No statistically significant difference was observed between the individual pharmacists’ number of selected and deselected patients. However, Pharmacist 3 stood out as selecting the most patients for MRs and deselecting the fewest patients. A statistically significant difference between the individual pharmacists’ rating of importance of the provided MRs was observed. Pharmacist 1 had the largest proportion of ‘very important’ MRs, whereas Pharmacist 3 had the largest proportion of ‘not important’ MRs. No statistically significant difference between the individual pharmacist’s number of MRs in each risk category of the two algorithms. For most of the pharmacists there was a larger proportion of MRs in the low-risk category of both algorithms (Table 6).
Statement of key findings and interpretation
The cut-off values of mART corresponded to the distribution of patients in MERIS. Since mART had fewer items than the original ART and the maximum score was lower, naturally the risk category cut-off values changed. The mART cut-off values were higher than those of the original algorithm, which could be due to this patient population having higher risk scores than the population used in the development of original ART.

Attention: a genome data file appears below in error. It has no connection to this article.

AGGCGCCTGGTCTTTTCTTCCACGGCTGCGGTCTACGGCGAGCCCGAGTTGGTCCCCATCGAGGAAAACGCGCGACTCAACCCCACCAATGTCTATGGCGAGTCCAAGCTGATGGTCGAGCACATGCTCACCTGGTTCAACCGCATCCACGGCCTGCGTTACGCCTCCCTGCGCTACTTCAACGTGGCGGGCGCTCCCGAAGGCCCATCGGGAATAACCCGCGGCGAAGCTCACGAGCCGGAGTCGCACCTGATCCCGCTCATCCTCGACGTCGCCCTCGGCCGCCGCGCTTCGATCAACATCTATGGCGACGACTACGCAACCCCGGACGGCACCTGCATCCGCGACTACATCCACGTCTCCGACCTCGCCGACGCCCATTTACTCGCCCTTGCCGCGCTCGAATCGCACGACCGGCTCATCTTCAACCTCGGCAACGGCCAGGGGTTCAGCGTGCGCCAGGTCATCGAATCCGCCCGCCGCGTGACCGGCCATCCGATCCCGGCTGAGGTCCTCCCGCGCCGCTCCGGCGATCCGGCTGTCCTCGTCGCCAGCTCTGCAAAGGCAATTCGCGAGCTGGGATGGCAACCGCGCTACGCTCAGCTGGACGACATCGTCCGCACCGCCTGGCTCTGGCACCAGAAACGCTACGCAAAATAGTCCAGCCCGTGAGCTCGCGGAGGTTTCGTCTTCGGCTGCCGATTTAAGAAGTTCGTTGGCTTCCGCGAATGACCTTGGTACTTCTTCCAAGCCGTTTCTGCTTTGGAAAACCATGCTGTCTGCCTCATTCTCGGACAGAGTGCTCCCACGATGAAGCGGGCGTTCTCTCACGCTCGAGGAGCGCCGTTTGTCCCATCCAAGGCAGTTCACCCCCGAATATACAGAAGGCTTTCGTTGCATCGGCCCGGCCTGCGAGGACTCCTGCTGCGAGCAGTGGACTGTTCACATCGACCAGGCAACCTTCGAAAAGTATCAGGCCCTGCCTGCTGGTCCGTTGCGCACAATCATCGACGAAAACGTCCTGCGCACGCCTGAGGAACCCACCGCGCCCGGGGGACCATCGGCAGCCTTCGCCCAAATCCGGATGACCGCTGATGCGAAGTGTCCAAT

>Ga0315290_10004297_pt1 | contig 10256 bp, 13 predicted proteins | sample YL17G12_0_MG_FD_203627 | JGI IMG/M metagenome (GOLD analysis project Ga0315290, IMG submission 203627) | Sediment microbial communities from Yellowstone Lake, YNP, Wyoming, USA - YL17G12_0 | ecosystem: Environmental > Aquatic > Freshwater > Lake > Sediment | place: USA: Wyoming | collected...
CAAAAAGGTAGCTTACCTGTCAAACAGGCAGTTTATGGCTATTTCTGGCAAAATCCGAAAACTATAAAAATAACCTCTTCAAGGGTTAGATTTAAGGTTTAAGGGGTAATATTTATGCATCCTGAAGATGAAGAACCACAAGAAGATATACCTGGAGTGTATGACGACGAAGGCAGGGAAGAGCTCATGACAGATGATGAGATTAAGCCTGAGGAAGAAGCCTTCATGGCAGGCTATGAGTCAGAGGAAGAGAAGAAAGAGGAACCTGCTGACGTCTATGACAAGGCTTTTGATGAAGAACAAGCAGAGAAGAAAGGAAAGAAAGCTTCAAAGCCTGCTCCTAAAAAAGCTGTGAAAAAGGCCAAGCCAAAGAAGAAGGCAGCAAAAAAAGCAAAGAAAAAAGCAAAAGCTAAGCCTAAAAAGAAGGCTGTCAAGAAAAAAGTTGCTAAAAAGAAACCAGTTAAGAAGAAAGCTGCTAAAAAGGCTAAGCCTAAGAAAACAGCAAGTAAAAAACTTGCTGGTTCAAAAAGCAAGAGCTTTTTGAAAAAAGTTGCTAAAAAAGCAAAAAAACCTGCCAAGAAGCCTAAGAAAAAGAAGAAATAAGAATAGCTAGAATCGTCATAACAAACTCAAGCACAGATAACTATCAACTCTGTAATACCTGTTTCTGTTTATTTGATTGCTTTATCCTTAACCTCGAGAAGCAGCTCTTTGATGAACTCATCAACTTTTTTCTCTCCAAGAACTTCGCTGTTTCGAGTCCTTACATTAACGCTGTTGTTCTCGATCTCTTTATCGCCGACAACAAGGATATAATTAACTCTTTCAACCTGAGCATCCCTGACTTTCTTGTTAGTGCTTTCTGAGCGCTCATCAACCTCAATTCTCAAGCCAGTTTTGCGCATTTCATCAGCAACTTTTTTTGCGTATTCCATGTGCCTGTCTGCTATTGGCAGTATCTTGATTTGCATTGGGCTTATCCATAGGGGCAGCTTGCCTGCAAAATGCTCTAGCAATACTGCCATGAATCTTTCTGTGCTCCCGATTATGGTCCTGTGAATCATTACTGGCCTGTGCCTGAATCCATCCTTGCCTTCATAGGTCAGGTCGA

A higher mean age in the high-risk categories is not surprising as high age is an item in mART. Higher age is associated with using more medications, which could explain why those in the high-risk category of MERIS also had a higher mean age, as MERIS includes number of drugs as an item, but not age . The same difference was observed in the pharmacists’ selection, indicating that they may believe that older patients are more likely to have a DRP. No gender differences were observed in the risk categories, despite other studies showing that more women experienced polypharmacy [29,30,31].
Patients selected or deselected by pharmacists were at a similar risk of a DRP according to MERIS and mART. This indicates that the pharmacists disagreed with the risk categorisation provided by the algorithms. The non-clinical ground rules could also have influenced the selection and deselection, as the rules did not consider clinical risk factors . It could also be a coincidence that the deselected patient had high risk scores since they were deselected for various reasons. However, in the low-risk categories of MERIS and ART significant differences were observed between the selected and deselected patients, where the selected had a higher risk score. This indicates that the pharmacists selected patients at higher risk within the low-risk category. The study also showed differences between the pharmacists’ rating of importance and the risk categorisation provided by the algorithms, indicating that they disagreed with the risk categorisation.